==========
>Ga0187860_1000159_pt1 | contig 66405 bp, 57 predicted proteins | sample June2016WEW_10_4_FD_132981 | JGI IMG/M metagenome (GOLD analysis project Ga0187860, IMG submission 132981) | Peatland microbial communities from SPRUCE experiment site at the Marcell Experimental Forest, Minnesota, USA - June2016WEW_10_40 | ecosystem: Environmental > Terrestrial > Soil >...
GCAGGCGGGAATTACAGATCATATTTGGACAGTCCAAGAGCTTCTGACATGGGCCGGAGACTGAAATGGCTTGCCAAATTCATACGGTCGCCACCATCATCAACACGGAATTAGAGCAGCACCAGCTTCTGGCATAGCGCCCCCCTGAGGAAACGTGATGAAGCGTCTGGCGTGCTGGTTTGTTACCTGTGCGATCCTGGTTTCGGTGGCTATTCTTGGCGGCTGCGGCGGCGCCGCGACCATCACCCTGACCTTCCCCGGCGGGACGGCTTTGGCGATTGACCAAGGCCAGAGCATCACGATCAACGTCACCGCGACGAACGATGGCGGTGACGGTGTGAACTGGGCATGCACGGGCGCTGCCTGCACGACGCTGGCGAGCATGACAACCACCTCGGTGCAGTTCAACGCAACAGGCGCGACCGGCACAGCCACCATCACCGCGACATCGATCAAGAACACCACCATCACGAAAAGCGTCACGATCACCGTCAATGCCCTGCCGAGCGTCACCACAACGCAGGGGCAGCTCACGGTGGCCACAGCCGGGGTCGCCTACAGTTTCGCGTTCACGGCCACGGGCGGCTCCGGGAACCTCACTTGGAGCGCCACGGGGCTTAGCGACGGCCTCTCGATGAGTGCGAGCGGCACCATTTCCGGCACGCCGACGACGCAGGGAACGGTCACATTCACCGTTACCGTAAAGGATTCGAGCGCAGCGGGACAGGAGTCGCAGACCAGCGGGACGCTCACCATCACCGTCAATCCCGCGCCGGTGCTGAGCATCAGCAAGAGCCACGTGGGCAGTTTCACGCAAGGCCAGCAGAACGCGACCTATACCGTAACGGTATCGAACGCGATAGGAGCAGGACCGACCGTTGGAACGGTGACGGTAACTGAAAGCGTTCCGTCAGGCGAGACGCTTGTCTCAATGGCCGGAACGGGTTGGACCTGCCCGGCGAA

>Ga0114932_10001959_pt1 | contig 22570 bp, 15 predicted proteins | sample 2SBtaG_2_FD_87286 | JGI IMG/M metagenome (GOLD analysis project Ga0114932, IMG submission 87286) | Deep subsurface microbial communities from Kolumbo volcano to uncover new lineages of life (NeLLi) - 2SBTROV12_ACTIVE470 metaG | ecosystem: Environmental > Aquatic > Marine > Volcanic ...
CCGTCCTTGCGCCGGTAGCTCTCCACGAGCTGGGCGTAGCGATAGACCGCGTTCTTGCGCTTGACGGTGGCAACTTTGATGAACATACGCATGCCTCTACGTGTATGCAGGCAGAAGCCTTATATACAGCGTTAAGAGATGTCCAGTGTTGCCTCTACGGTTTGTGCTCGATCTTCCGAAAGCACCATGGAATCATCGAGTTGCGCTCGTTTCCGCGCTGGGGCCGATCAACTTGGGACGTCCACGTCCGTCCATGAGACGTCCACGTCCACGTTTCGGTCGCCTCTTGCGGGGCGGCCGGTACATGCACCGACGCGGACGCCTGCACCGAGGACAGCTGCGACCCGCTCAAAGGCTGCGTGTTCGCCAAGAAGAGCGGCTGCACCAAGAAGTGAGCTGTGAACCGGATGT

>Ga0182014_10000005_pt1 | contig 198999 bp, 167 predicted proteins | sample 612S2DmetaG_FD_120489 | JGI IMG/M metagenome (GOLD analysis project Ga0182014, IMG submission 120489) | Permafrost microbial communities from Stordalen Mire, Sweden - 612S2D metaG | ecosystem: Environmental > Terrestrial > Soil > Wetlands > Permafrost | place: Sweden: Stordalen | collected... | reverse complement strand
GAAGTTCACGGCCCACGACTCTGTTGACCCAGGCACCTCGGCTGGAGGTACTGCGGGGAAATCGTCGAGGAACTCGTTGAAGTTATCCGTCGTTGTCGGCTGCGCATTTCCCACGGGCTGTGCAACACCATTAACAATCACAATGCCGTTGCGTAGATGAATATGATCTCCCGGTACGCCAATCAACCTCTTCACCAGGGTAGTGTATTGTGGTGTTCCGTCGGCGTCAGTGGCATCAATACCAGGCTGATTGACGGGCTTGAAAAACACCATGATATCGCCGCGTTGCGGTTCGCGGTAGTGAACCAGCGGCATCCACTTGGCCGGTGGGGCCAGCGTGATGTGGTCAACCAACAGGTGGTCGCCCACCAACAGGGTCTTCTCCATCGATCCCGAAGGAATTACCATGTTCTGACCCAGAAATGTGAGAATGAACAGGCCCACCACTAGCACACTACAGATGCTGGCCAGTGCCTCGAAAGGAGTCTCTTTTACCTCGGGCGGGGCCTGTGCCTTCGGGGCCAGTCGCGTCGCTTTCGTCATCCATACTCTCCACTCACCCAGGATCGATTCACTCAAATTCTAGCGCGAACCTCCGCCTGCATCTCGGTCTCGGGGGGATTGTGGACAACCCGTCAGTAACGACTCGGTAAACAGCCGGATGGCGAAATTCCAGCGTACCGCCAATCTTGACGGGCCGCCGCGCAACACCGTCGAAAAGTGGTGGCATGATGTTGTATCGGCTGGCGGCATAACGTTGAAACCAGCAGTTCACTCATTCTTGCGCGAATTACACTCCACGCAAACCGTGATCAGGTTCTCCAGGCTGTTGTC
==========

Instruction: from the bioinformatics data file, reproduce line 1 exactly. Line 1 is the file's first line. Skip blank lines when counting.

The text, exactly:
>Ga0187860_1000159_pt1 | contig 66405 bp, 57 predicted proteins | sample June2016WEW_10_4_FD_132981 | JGI IMG/M metagenome (GOLD analysis project Ga0187860, IMG submission 132981) | Peatland microbial communities from SPRUCE experiment site at the Marcell Experimental Forest, Minnesota, USA - June2016WEW_10_40 | ecosystem: Environmental > Terrestrial > Soil >...